Endogenous ileal amino acid excretion in monogastric animals : a thesis presented in partial fulfilment of the requirements for the degree of Doctor of Philosophy in Animal Science at Massey University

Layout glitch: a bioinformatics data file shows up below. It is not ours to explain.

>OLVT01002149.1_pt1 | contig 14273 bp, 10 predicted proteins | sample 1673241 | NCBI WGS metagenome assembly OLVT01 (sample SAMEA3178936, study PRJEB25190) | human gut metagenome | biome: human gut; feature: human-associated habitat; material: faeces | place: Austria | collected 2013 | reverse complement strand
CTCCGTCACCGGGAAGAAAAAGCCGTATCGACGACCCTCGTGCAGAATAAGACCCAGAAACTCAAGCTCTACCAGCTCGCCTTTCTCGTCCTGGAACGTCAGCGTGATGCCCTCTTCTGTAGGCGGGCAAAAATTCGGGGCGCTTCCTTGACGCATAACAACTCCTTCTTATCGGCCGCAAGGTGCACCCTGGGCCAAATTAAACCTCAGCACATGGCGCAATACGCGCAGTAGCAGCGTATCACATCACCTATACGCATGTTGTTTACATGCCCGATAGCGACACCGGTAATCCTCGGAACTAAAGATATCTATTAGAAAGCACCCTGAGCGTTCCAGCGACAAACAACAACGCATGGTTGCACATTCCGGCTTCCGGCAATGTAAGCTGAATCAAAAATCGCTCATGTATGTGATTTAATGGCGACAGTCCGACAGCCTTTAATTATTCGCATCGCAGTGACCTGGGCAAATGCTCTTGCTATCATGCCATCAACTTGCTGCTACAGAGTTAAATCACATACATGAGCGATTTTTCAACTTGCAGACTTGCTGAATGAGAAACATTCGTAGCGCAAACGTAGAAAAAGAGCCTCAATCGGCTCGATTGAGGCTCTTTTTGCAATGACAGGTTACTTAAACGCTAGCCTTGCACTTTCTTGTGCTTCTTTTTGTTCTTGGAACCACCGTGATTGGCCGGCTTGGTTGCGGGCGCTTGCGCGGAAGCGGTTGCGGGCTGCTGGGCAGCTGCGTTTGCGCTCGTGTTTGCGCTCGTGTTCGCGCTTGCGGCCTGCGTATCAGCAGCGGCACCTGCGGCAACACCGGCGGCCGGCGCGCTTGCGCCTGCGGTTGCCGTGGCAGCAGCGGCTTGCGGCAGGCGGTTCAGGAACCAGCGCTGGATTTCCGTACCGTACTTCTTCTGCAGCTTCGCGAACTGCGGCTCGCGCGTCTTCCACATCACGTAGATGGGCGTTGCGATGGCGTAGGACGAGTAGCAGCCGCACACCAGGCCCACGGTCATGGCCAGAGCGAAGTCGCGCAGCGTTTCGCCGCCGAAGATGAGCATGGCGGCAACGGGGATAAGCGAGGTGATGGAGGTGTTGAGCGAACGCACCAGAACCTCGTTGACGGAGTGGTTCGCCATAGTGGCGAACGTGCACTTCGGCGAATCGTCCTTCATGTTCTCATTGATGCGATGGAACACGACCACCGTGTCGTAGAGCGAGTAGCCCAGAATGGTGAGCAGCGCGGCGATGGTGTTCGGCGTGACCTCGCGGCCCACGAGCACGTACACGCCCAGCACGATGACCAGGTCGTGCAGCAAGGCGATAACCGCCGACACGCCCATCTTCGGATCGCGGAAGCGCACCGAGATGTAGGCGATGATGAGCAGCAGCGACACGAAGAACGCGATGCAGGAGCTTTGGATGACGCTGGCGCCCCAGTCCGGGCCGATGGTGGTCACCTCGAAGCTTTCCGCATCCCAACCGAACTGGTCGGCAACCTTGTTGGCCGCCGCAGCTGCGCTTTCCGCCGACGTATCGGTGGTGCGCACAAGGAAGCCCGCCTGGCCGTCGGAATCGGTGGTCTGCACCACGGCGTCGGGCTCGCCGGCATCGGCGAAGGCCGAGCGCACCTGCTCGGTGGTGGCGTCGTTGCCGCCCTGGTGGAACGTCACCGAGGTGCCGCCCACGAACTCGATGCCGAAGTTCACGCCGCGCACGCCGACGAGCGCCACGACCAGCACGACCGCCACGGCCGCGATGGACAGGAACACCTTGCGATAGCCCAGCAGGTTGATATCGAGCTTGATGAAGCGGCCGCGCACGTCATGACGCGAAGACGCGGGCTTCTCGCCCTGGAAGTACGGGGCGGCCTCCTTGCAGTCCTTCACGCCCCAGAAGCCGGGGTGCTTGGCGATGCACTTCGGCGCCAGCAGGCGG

A new method for the determination of endogenous ileal amino acid excretion under conditions of peptide alimentation was refined and evaluated with studies involving the laboratory rat. The refined method was used to investigate aspects of endogenous ileal amino acid flow in the pig. Five studies were conducted, three with rats and two involving the growing pig. 1. Preliminary investigations evaluated the filtration efficiency of ultrafiltration devices, and examined three pre-filtration treatments for rat ileal digesta: trichloroacetic acid (TCA) and perchloric acid (PCA) precipitation, and centrifugation (SPIN). The recovery of nitrogen following ultrafiltration (molecular weight exclusion limit 10,000 Daltons) of fifteen purified protein, peptide and amino acid solutions indicated an effective filtration (>90%) on nominal molecular weight by the ultrafiltration devices. Determination of nitrogen and amino acids in the resulting fractions following TCA and PCA precipitation and centrifugation of rat ileal digesta indicated that PCA was the most effective precipitant. Endogenous ileal amino acid excretions in the growing rat fed an enzymically hydrolysed casein (EHC) based diet with subsequent treatment of the digesta using the ultrafiltration technology were then determined. Twelve 100 g male rats were fed either an EHC-based diet or a protein-free diet and samples of digesta were collected after slaughter. The digesta from the 6 EHC-fed rats were ultrafiltered after centrifugation and the high molecular weight fraction added to the precipitate. The protein-free fed rats had significantly (P<0.05) lower amino acid flows than those rats fed the EHC-based diet with subsequent treatment of the digesta. 2. The proportions of endogenous protein-, peptide- and free amino acid nitrogen (N) in digesta N from the distal ileum of the rat immediately after collection or following storage frozen (-20°C and -196°C) were compared. Eighteen growing rats were given a protein-free diet for 6 days, euthanased and samples of digesta were collected from the terminal 20 cm of ileum. The storage of digesta did not significantly affect the proportions of N-containing substances in the precipitate plus retentate or ultrafiltrate fractions. On average, 67% of the total digesta N was in the precipitate plus retentate fraction and 33% of total digesta N was in the ultrafiltrate fraction. Free amino acid N and peptide N were 10.4 and 10.6% of total digesta N, respectively. 3. The effect of using different flushing media for the collection of ileal digesta on the composition of endogenous N was examined. Twelve growing rats were given a protein-free diet and samples of ileal digesta were collected from the euthanased animal using either distilled water or physiological saline as the flushing medium. There was no significant effect of collection method on the levels of N-containing substances in rat endogenous ileal digesta. 4. The effects of state of body nitrogen balance and the presence of dietary peptides and protein in the digestive tract on the excretion of endogenous amino acids from the ileum of the pig were investigated. Endogenous lysine excretion was determined for pigs given a protein-free diet, an EHC-, a zein- or a synthetic amino acid-based diet. Endogenous flows for amino acids other than lysine were determined for pigs on the protein-free and EHC-based diets. Six male pigs (15 kg liveweight) were allocated to each of the four diets and received the diet for 10 days. The mean endogenous ileal lysine flows for the zein and EHC fed pigs were not significantly different but were higher (P<0.05) than those for the protein-free and synthetic amino acid fed pigs whose mean flows were not significantly different from each other. The mean endogenous ileal flows for amino acids other than lysine were higher (P<0.05) for the EHC fed pigs compared to the animals on the protein-free diet, except for proline, glycine and arginine. 5. The effect of food dry matter intake on endogenous ileal amino acid excretion of the pig under peptide alimentation was determined. Sixteen male pigs (50 kg liveweight) each fitted with a T-cannula in the terminal ileum were fed at 8 levels of food dry matter intake for periods of 8 days. The experiment involved two trials of 8 pigs each, comprising a cross over design. Each trial involved 4 pairs of pigs with each pair receiving one of 4 sequences of treatment. Each sequence comprised 4 levels of food dry matter intake arranged in a Latin square. The food dry matter intakes were 0.06, 0.08, 0.10 and 0.12, and 0.05, 0.07, 0.09 and 0.11 metabolic liveweight (W0.75) day-1 for the first and second trials, respectively. There was an increase in ileal excretion of amino acids, nitrogen and dry matter with increasing food dry matter. There were significant (P<0.05) linear relationships between endogenous ileal amino acid and nitrogen excretion and food dry matter intake except for lysine, glutamic acid and phenylalanine which increased in a curvilinear manner. These relationships, determined under physiologically more normal conditions than under protein-free alimentation, provide preliminary data on the magnitude of small intestinal amino acid losses in the pig.